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Celebrate Broadway Vol. 8: Duets

Celebrate Broadway Vol. 8: Duets


  1. Disc 1
  2. 1. You’re the Top (from Anything Goes – Patti LuPone, Howard McGillin)
  3. 2. People Will Say We’re in Love (from Oklahoma! – Christine Andreas, Laurence Guittard)
  4. 3. Anything You Can Do (from Annie Get Your Gun – Ethel Merman, Bruce Yarnell)
  5. 4. Unworthy of Your Love (from Assassins – Greg Germann, Annie Golden)
  6. 5. I Remember It Well (from Gigi – Alfred Drake, Maria Karnilova)
  7. 6. Love Has Come of Age (from Jelyll & Hyde – Colm Wilkinson, Linda Eder)
  8. 7. Where Would You Be without Me (from The Roar of the Greasepaint – Anthony Newley, Cyril Ritchard)
  9. 8. Shut Up and Dance (from My Favorite Year – Evan Pappas, Lannyl Stephens)
  10. 9. Do You Love Me (from Fiddler on the Roof – Zero Mostel, Maria Karnilova)
  11. 10. Marry the Man Today (from Guys and Dolls – Josie de Guzman, Faith Prince)
  12. 11. You Are Music (from Phantom – Glory Crampton, Richard White)
  13. 12. The Honeymoon Is Over (from I Do! I Do! – Mary Martin, Robert Preston)
  14. 13. Stranger in Paradise (from Kismet – Lee Venora, Richard Banke)


This volume of Celebrate Broadway is made up entirely of duets. The songs range from up-tempo numbers to ballads to song-and-dance routines. The one thing they all have in common is that they’re sung by two people, sometimes in love, sometimes in competition, and sometimes unaware of one another, but always sharing mutual feelings.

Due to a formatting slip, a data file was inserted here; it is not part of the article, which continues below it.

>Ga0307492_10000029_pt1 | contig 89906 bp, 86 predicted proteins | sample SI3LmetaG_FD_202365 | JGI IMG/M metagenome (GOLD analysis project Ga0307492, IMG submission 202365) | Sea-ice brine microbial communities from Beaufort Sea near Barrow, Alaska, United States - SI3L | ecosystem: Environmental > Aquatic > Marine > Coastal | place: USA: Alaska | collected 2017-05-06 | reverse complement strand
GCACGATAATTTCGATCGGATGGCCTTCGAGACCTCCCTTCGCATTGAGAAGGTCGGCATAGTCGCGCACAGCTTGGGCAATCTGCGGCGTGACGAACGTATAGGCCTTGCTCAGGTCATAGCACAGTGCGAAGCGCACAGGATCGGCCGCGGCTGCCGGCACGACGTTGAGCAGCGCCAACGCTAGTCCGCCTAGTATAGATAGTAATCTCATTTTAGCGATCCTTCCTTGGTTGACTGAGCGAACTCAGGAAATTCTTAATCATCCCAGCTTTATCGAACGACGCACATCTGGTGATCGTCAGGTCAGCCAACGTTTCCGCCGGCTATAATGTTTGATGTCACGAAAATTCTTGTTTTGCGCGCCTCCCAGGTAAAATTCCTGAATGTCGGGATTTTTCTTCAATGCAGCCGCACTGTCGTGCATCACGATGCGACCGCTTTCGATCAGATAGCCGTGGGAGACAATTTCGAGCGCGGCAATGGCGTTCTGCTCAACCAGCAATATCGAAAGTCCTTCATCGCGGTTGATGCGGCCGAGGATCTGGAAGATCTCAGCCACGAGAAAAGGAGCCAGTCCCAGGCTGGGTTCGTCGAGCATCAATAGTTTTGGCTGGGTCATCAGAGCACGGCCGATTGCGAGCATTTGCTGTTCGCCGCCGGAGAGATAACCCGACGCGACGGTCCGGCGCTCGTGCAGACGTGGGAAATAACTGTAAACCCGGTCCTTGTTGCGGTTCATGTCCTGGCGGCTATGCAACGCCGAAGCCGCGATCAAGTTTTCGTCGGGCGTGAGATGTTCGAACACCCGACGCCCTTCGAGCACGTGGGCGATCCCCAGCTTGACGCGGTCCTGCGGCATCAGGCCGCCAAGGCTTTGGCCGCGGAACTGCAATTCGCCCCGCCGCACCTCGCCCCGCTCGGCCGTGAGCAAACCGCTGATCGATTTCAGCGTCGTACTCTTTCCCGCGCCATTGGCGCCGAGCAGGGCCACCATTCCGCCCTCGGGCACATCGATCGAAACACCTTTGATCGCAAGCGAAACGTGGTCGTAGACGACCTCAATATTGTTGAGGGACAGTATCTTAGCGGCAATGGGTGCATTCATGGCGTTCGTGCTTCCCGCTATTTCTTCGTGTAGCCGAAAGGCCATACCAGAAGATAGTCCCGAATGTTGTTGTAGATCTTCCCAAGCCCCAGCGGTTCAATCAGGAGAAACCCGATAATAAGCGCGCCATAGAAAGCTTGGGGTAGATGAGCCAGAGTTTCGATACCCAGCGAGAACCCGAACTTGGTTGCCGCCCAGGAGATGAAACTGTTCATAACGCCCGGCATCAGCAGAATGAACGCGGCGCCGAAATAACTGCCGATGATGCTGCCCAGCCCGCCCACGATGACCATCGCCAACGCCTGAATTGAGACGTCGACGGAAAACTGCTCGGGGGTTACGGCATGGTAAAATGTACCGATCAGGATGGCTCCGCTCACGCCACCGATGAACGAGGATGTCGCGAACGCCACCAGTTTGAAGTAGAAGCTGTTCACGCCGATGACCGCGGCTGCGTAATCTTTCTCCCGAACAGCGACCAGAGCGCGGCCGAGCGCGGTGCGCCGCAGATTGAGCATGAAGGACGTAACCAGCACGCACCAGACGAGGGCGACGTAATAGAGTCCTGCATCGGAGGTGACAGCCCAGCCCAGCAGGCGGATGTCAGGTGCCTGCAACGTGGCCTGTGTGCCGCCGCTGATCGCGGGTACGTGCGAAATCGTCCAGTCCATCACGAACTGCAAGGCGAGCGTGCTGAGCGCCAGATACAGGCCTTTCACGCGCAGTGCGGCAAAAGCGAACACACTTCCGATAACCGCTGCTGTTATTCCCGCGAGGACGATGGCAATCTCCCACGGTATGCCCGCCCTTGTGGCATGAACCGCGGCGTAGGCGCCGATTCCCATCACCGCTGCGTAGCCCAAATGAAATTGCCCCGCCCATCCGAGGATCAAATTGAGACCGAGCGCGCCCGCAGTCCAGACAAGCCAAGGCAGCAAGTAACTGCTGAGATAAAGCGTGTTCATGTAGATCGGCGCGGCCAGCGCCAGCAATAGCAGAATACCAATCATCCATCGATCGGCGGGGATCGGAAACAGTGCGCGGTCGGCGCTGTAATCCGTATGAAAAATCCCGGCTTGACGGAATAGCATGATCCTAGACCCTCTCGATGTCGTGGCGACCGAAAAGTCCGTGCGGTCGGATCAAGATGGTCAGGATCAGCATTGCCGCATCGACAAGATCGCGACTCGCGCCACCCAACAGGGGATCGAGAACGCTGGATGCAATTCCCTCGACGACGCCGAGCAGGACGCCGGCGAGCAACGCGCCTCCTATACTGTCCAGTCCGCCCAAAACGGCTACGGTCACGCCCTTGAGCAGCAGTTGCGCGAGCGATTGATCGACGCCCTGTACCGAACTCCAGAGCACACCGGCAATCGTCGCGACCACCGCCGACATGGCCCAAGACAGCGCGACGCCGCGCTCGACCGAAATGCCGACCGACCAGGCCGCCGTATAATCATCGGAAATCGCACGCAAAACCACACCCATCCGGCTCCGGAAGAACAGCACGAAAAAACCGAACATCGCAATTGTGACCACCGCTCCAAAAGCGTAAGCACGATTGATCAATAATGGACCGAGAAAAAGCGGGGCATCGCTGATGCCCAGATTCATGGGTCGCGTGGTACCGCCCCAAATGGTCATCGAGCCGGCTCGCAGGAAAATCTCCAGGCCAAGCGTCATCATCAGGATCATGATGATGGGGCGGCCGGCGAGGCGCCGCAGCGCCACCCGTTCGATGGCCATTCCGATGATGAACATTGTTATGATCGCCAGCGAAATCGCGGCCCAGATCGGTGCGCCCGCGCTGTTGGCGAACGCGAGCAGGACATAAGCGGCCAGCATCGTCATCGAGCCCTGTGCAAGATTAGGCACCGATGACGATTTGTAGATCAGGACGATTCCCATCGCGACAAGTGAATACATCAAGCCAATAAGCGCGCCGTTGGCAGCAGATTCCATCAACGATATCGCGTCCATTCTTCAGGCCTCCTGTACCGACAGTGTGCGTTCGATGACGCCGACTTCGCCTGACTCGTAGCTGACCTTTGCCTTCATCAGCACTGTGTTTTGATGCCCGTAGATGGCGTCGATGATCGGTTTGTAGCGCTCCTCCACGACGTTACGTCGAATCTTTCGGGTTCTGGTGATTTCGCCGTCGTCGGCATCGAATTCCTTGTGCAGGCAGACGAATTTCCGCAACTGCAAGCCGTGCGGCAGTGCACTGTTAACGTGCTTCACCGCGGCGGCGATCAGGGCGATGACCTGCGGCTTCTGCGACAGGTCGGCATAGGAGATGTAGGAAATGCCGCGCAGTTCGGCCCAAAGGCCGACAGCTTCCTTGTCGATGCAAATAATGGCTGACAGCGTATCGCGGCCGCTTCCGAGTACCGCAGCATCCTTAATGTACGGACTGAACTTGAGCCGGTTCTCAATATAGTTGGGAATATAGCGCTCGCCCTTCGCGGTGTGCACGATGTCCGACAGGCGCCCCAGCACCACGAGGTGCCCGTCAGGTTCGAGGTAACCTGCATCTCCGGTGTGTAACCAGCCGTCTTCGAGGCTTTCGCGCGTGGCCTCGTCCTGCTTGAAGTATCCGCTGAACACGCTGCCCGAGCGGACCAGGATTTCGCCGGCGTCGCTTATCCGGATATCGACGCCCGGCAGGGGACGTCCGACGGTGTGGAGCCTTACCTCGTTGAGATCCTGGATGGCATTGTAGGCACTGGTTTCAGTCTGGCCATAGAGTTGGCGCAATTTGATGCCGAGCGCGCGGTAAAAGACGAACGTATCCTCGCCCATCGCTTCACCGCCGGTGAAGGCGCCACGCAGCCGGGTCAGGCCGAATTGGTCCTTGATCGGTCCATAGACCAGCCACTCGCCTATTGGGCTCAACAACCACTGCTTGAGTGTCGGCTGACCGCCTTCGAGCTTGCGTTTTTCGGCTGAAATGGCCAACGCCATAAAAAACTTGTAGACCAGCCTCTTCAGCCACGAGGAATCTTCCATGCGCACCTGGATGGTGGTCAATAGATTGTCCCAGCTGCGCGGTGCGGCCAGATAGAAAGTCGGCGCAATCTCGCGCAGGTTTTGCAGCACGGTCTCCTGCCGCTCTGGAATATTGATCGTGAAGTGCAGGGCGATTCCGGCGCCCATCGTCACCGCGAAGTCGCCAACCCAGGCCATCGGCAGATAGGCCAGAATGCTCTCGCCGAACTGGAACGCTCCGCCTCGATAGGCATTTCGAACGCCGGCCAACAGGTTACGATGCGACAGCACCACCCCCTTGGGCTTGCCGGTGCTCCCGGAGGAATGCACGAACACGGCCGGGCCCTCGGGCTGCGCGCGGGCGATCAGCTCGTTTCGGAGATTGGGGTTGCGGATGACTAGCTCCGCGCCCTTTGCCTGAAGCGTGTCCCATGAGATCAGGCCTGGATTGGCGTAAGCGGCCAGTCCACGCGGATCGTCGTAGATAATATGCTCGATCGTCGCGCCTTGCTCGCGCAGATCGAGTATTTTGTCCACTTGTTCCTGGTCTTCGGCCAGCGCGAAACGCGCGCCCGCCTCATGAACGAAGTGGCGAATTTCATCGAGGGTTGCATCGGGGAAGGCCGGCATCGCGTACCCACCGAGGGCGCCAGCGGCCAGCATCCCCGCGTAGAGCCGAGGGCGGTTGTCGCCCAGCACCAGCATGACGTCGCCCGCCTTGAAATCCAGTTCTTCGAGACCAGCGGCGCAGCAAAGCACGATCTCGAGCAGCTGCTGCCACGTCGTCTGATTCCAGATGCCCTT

Lincoln Center Theatre’s production of Cole Porter’s classic Anything Goes was directed by Jerry Zaks and featured Patti LuPone as Reno Sweeney and Howard McGillin as Billy Crocker. The two characters aren’t in love but they think the world of one another.

The two lead characters in this musical are in love but they just can’t admit it. Rodgers & Hammerstein’s Oklahoma! remains a great show, thanks to its blissful score and its homespun philosophy. R & H went on to write better musicals and better songs but nothing as just plain downright American as this one.

Rodgers and Hammerstein were the producers of Annie Get Your Gun, which was originally supposed to have had a score by Jerome Kern. However, Kern died and so Rodgers and Hammerstein turned to their good friend Irving Berlin to replace him. The result was one of the most hit-filled musicals in theatre history, and “Anything You Can Do,” the “can you top this” classic.

This unlikely duet, “Unworthy of Your Love,” between John Hinckley (singing to an unseen Jodie Foster) and Squeaky Fromme (singing to an unseen Charles Manson) was one of the high points of Stephen Sondheim’s controversial musical Assassins. Among other things it proved that if Sondheim wanted to (on top of all his other accomplishments), he could probably have penned several hit songs for the Carpenters.

On the other end of the duet spectrum is “I Remember It Well” by Alan Jay Lerner and Frederick Loewe, here sung by Broadway legend Alfred Drake and Maria Karnilova (Fiddler on the Roof’s Golde) in the original Broadway cast recording. The film of Gigi won eight Academy Awards®; the Broadway version produced fifteen years later won a Tony Award® for Best Score in 1974.